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Missouri Overwhelmingly Passes State Marriage Amendment

by Fred Jackson and Jenni Parker
August 4, 2004

(AgapePress) - The people of Missouri have done what the U.S. Senate refused to do: the legislature gave the people a chance to weigh in, and now voters in the "Show Me State" have passed a constitutional amendment that defines marriage as the union between a man and a woman.

Although a vote on a Federal Marriage Amendment failed last month in the U.S. Senate when most Democrats and some Republicans refused to support the measure, in the state of Missouri yesterday, the result of the vote was not even close. More than 70 percent of those citizens who cast ballots came down on the side of supporting the biblical definition of marriage. This vote was the first such state referendum since last year's historic court ruling in Massachusetts, when the votes of four liberal judges legalized same-sex marriage there.

Missouri is among 38 states in the nation that already have laws defining marriage solely as the union between a man and a woman. However, fearing that activist courts would overrule these statutes, marriage defenders across the country have pushed for state constitutional bans on same-sex marriage to strengthen their legal ground.

Concerned Women for America is applauding the people of Missouri for their approval of the marriage amendment by more than a two-to-one margin. Bob Knight of CWA's Culture and Family Institute said the vote shows that homosexual activists and their liberal allies did not succeed with "their one-note message that defending marriage is a form of bigotry."

CWA's Missouri state director, Joey Davis, says she was not surprised by the August 3 vote. "We worked very hard to alert our friends and neighbors to the need for an amendment," she remarked. "Radical judges are intent on overthrowing the law, the will of the people, and our basic moral order. We are drawing a line in the sand right here in Missouri."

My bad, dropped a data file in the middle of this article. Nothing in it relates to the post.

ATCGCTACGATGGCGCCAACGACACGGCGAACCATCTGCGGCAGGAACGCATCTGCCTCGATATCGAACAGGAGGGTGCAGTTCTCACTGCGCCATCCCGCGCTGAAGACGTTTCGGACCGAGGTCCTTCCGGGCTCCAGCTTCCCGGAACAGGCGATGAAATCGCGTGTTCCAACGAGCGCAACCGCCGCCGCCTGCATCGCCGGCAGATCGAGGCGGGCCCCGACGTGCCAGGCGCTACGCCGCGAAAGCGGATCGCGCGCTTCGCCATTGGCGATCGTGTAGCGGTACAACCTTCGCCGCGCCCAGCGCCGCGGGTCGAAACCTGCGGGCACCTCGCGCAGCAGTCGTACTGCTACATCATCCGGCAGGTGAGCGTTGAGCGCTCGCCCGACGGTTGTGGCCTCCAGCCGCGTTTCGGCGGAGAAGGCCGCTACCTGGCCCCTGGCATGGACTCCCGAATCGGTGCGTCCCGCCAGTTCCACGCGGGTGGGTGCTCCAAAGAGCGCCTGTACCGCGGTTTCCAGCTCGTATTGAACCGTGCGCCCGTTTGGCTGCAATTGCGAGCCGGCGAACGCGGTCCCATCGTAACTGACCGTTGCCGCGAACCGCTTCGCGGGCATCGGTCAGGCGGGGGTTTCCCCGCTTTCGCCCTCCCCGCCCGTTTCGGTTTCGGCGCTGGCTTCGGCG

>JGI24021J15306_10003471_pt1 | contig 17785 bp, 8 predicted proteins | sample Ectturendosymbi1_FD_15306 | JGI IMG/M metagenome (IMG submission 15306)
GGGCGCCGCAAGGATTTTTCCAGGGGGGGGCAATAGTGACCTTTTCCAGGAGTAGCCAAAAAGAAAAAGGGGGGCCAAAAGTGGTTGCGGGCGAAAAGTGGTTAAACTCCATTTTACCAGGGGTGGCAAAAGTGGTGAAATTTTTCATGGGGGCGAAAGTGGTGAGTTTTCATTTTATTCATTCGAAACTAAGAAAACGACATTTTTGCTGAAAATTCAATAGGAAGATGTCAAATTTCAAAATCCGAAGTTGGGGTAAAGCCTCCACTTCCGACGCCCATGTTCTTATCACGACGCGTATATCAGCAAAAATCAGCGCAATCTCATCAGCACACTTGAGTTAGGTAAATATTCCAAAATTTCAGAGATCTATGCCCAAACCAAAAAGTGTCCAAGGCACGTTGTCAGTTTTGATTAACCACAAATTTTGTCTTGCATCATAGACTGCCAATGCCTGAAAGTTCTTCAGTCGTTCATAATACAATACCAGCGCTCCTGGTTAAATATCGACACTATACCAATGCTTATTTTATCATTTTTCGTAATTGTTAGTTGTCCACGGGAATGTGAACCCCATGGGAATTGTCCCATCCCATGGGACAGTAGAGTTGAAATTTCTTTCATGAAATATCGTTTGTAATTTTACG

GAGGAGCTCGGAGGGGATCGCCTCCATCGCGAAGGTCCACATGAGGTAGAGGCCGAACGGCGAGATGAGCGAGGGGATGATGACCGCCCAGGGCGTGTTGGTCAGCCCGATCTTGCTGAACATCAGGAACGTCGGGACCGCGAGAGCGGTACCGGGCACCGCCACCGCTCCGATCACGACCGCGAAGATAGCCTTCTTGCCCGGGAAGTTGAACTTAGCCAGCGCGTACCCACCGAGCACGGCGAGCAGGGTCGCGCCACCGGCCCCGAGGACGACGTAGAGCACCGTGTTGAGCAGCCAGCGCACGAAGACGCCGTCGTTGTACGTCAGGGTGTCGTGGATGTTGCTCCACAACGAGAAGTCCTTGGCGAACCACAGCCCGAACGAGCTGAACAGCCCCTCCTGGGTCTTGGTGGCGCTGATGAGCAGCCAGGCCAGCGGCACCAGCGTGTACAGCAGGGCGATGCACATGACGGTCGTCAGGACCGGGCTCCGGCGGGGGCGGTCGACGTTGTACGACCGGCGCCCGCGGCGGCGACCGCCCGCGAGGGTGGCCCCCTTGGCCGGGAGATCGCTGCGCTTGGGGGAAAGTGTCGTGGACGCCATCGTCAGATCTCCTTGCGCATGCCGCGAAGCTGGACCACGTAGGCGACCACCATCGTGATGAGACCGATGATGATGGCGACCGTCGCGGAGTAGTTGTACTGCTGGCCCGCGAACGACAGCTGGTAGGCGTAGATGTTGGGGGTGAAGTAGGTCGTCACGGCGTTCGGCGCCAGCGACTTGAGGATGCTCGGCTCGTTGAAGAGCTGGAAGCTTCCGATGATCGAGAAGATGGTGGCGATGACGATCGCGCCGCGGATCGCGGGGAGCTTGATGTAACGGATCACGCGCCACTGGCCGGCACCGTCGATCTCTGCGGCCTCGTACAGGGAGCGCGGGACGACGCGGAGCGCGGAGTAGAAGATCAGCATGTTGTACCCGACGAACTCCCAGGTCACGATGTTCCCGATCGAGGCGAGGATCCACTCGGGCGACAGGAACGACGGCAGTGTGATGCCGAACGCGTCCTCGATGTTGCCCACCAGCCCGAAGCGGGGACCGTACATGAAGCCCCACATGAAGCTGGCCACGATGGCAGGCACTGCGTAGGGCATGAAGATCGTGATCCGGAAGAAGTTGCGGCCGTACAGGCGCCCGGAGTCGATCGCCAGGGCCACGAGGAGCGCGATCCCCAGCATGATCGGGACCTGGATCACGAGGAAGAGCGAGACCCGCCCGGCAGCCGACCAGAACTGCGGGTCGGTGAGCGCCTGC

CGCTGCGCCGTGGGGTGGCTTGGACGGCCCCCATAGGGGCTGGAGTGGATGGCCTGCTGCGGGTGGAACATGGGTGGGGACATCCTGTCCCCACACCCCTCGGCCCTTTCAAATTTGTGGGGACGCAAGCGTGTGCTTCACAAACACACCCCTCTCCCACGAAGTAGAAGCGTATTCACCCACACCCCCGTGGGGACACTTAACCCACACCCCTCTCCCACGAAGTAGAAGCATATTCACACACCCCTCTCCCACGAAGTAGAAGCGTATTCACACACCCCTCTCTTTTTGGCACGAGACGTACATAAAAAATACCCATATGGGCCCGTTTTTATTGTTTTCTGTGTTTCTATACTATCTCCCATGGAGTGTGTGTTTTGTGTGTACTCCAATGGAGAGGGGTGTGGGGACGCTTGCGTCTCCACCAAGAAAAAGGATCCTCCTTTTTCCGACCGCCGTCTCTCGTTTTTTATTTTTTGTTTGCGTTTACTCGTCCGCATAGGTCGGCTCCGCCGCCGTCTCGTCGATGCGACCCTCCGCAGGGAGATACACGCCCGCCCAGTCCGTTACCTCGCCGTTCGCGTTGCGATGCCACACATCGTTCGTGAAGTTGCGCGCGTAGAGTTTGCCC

Tony Perkins
Family Research Council president Tony Perkins is also commending the Missouri legislators for what he calls a "refreshing move." He says the lawmakers "saw a need to protect marriage against un-elected judges" and "gave the people a voice in this important debate."

Perkins adds that, in passing the state's marriage amendment, the Missouri citizens showed once again that the people, when not muted by judicial activists, "speak out soundly in support of marriage as it has always been traditionally defined."

The pro-family leader also notes that opponents of the state amendment were hoping that the timing of the vote -- on the same day as the Democratic primary -- would sway its outcome in their direction. But Perkins says the vote proved that "defending marriage is not an issue that divides people by political party, but instead unites them."

The Missouri victory means five states have now amended their constitutions to protect marriage: Alaska, Hawaii, Nebraska, Nevada, and now Missouri all have marriage amendments. And at least 10 other states are set to vote on similar measures this fall.

The residents of Louisiana are scheduled to cast ballots on a marriage amendment September 18, while Arkansas, Georgia, Kentucky, Mississippi, Montana, Oklahoma, Oregon and Utah, are set to vote on the issue November 2. Meanwhile, marriage protection initiatives are pending in Michigan, Ohio, and North Dakota.

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